Eating probiotics and foods with healthy bacteria is all the rage these days. But one of them is stirring up some controversy: kombucha tea. Kombucha tea is a fermented tea that is brewed using a mix of tea, which is added to a symbiosis of bacteria and yeast called kombucha. The result? A slightly sour and tangy drink that is slightly carbonated.
Those who love kombucha swear by its health benefits, which include everything from improving digestion to detoxifying the body to giving you energy with its B vitamins. You can buy kombucha, which is called simply bucha by many regular drinkers, at natural food stores, and most cities also have local companies who sell kombucha tea at farmer's markets, coffee shops and health fairs.
There's also a growing trend of people brewing their own kombucha at home. Brewing at home can be an issue if there are non-sterile conditions, which can contaminate the tea. Furthermore, if home brewers use painted or ceramic pots, lead poisoning might be a concern as the acids in the tea may leach lead from the ceramic glaze.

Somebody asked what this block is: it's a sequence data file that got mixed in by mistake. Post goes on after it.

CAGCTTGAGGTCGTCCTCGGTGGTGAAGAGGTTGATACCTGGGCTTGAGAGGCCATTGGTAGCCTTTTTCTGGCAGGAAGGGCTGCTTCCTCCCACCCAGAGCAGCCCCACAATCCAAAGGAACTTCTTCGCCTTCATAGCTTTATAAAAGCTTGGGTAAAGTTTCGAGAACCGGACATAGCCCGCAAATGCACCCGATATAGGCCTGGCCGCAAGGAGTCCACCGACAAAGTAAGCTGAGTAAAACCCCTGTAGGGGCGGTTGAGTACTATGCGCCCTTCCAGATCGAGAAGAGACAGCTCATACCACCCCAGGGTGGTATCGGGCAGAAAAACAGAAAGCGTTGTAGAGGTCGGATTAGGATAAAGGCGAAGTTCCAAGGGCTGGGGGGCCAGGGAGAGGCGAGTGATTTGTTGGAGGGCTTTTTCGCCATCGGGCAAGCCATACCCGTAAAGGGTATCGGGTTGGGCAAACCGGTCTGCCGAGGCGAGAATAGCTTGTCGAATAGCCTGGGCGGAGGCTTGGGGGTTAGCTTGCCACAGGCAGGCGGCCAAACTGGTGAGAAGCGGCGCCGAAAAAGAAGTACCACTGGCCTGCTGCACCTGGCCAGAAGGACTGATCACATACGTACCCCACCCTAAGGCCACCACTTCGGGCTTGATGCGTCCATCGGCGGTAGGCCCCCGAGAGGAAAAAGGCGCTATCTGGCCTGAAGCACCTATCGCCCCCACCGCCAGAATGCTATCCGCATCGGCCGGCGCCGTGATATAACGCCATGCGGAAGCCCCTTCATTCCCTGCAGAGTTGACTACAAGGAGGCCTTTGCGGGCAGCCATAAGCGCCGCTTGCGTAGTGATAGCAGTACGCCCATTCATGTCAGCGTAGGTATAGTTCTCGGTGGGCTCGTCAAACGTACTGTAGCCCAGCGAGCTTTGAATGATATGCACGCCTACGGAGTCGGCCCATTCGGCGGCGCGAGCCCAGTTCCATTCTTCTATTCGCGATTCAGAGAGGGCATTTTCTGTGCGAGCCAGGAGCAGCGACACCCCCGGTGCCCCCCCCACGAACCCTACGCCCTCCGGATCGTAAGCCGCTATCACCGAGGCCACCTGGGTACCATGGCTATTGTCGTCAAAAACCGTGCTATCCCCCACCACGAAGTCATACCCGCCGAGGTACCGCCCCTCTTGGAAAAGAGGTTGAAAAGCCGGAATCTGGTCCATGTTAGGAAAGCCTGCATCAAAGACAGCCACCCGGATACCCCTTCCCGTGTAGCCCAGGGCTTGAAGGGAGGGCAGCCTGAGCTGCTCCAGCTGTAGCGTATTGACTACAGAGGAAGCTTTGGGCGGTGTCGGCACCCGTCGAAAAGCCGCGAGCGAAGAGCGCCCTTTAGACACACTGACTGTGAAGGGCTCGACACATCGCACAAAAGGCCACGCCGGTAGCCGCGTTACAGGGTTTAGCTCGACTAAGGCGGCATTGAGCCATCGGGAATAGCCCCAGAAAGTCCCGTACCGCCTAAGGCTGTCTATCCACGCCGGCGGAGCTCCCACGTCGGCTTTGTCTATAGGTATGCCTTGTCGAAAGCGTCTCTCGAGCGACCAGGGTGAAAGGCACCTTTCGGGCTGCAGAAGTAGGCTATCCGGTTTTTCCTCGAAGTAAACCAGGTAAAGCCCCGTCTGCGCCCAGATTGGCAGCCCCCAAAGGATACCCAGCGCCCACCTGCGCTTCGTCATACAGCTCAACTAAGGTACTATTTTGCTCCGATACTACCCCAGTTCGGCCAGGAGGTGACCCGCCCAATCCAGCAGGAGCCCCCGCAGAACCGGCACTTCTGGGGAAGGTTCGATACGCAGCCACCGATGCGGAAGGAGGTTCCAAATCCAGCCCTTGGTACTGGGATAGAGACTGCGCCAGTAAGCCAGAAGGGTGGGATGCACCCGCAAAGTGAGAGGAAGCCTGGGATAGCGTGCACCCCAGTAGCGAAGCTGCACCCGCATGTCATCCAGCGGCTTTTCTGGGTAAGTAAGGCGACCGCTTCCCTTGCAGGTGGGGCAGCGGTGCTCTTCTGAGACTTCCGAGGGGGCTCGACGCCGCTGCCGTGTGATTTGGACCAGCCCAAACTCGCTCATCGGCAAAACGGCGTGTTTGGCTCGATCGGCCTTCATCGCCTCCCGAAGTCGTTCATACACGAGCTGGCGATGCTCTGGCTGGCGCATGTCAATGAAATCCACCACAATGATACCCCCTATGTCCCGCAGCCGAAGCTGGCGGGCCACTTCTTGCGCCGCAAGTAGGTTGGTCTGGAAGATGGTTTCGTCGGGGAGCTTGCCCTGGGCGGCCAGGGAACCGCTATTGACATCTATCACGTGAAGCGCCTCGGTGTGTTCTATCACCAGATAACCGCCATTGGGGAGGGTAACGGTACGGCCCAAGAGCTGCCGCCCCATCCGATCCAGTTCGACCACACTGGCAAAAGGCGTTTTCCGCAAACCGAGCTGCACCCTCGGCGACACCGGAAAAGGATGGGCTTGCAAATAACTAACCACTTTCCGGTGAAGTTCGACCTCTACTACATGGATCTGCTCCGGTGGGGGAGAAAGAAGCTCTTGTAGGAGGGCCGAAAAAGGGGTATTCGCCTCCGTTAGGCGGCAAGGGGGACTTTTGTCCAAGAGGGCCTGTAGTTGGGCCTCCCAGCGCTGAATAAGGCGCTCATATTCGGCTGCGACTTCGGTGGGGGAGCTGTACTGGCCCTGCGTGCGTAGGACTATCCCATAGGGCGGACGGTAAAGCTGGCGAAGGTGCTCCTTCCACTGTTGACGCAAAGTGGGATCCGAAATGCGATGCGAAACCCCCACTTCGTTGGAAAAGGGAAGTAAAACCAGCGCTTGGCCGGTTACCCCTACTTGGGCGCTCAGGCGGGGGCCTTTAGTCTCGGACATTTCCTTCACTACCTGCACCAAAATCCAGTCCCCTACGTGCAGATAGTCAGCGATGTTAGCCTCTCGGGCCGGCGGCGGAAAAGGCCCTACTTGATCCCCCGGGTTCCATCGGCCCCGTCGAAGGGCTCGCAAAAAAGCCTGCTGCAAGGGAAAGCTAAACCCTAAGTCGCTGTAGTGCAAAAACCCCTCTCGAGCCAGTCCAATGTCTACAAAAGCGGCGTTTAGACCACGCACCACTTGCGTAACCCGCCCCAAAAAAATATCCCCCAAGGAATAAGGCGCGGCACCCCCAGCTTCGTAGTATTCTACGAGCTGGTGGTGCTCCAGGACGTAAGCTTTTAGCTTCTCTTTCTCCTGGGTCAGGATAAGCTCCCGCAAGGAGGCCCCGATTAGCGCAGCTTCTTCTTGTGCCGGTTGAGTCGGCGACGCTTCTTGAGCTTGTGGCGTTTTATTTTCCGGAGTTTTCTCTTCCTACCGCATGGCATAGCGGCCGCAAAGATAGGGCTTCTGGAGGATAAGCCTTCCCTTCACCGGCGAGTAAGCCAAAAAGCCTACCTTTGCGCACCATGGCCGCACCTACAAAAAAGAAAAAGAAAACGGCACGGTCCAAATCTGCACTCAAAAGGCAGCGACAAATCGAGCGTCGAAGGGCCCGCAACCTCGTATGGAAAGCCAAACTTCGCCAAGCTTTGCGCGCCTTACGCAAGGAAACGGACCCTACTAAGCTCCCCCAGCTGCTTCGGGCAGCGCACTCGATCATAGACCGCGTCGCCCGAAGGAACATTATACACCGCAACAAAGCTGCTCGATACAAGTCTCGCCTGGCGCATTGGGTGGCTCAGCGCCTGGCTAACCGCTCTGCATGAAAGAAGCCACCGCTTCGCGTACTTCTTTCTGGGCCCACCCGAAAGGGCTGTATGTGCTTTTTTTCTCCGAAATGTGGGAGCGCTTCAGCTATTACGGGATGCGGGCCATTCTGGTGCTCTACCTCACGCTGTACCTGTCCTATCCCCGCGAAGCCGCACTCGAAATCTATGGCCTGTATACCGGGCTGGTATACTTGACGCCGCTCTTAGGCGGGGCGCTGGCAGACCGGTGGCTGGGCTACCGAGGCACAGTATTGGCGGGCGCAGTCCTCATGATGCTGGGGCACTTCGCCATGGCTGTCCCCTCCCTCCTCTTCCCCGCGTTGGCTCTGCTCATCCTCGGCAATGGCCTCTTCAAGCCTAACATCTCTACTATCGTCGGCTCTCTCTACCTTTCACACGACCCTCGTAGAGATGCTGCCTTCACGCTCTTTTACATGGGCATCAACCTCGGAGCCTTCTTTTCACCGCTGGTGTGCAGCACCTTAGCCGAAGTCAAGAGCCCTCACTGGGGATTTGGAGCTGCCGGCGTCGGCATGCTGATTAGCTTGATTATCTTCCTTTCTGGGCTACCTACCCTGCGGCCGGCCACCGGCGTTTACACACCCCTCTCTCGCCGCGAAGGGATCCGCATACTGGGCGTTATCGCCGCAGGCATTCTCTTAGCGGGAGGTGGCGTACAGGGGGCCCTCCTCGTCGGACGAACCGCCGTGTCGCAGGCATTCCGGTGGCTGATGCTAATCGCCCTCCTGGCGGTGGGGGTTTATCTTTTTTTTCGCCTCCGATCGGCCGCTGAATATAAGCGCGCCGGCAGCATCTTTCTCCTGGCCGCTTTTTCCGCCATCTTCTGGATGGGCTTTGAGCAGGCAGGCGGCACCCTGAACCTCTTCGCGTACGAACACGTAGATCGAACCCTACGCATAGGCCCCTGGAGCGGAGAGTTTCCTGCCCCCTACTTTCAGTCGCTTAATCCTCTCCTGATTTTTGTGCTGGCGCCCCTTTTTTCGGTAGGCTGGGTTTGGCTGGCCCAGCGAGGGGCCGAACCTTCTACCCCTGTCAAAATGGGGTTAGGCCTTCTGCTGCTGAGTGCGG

While many swear by kombucha tea's health benefits, there hasn't been a single human trial that has been reported in the peer-reviewed literature on the benefits of kombucha. And there have been some negative effects from those home-brewing kombucha tea. So tell us, have you tried kombucha tea? Will you? Do you think it's dangerous? Full of health benefits? Share your thoughts!
Jennipher Walters is the CEO and co-founder of the healthy living websites FitBottomedGirls.com and FitBottomedMamas.com. A certified personal trainer, lifestyle and weight management coach and group exercise instructor, she also holds an MA in health journalism and regularly writes about all things fitness and wellness for various online publications.